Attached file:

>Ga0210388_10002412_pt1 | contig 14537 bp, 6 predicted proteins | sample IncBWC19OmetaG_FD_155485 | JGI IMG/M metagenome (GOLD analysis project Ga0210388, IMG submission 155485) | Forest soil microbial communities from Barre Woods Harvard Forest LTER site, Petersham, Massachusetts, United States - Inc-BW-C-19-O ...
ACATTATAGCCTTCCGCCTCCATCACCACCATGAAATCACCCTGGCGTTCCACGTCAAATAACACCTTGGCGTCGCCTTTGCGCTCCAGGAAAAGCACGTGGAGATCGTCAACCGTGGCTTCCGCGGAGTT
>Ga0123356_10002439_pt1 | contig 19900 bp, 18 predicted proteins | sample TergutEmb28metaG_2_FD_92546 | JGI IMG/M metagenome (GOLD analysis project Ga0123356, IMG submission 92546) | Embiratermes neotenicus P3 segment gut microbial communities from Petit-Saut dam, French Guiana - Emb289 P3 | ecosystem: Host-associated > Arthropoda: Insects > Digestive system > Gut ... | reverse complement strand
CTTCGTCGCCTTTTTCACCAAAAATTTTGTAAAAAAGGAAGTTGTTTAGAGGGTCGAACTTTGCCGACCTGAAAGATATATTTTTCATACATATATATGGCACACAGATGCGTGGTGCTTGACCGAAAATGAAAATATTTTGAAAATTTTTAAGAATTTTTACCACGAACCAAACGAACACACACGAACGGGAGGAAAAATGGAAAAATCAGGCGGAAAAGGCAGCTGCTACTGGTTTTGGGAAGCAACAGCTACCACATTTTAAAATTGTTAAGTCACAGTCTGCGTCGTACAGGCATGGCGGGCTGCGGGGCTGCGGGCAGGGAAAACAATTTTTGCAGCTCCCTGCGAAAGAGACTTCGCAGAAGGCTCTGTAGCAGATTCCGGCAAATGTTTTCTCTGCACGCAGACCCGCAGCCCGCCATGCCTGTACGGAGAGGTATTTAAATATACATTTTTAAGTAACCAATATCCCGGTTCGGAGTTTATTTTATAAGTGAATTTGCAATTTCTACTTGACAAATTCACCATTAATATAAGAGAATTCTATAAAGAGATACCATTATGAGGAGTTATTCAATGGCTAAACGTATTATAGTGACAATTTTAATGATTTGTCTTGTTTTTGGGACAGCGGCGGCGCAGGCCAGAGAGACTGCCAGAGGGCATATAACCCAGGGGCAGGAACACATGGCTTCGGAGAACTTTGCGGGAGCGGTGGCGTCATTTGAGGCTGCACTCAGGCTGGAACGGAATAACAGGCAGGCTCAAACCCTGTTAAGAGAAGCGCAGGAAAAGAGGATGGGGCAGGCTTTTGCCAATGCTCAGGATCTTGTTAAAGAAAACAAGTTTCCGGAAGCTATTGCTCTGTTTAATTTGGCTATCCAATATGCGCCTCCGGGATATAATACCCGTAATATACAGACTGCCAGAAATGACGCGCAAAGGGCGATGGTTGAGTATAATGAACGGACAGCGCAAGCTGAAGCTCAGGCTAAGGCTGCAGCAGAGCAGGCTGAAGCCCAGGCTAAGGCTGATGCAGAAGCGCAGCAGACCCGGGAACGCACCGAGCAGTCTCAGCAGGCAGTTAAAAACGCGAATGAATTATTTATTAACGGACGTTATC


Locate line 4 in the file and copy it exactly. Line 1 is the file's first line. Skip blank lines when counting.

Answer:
CTTCGTCGCCTTTTTCACCAAAAATTTTGTAAAAAAGGAAGTTGTTTAGAGGGTCGAACTTTGCCGACCTGAAAGATATATTTTTCATACATATATATGGCACACAGATGCGTGGTGCTTGACCGAAAATGAAAATATTTTGAAAATTTTTAAGAATTTTTACCACGAACCAAACGAACACACACGAACGGGAGGAAAAATGGAAAAATCAGGCGGAAAAGGCAGCTGCTACTGGTTTTGGGAAGCAACAGCTACCACATTTTAAAATTGTTAAGTCACAGTCTGCGTCGTACAGGCATGGCGGGCTGCGGGGCTGCGGGCAGGGAAAACAATTTTTGCAGCTCCCTGCGAAAGAGACTTCGCAGAAGGCTCTGTAGCAGATTCCGGCAAATGTTTTCTCTGCACGCAGACCCGCAGCCCGCCATGCCTGTACGGAGAGGTATTTAAATATACATTTTTAAGTAACCAATATCCCGGTTCGGAGTTTATTTTATAAGTGAATTTGCAATTTCTACTTGACAAATTCACCATTAATATAAGAGAATTCTATAAAGAGATACCATTATGAGGAGTTATTCAATGGCTAAACGTATTATAGTGACAATTTTAATGATTTGTCTTGTTTTTGGGACAGCGGCGGCGCAGGCCAGAGAGACTGCCAGAGGGCATATAACCCAGGGGCAGGAACACATGGCTTCGGAGAACTTTGCGGGAGCGGTGGCGTCATTTGAGGCTGCACTCAGGCTGGAACGGAATAACAGGCAGGCTCAAACCCTGTTAAGAGAAGCGCAGGAAAAGAGGATGGGGCAGGCTTTTGCCAATGCTCAGGATCTTGTTAAAGAAAACAAGTTTCCGGAAGCTATTGCTCTGTTTAATTTGGCTATCCAATATGCGCCTCCGGGATATAATACCCGTAATATACAGACTGCCAGAAATGACGCGCAAAGGGCGATGGTTGAGTATAATGAACGGACAGCGCAAGCTGAAGCTCAGGCTAAGGCTGCAGCAGAGCAGGCTGAAGCCCAGGCTAAGGCTGATGCAGAAGCGCAGCAGACCCGGGAACGCACCGAGCAGTCTCAGCAGGCAGTTAAAAACGCGAATGAATTATTTATTAACGGACGTTATC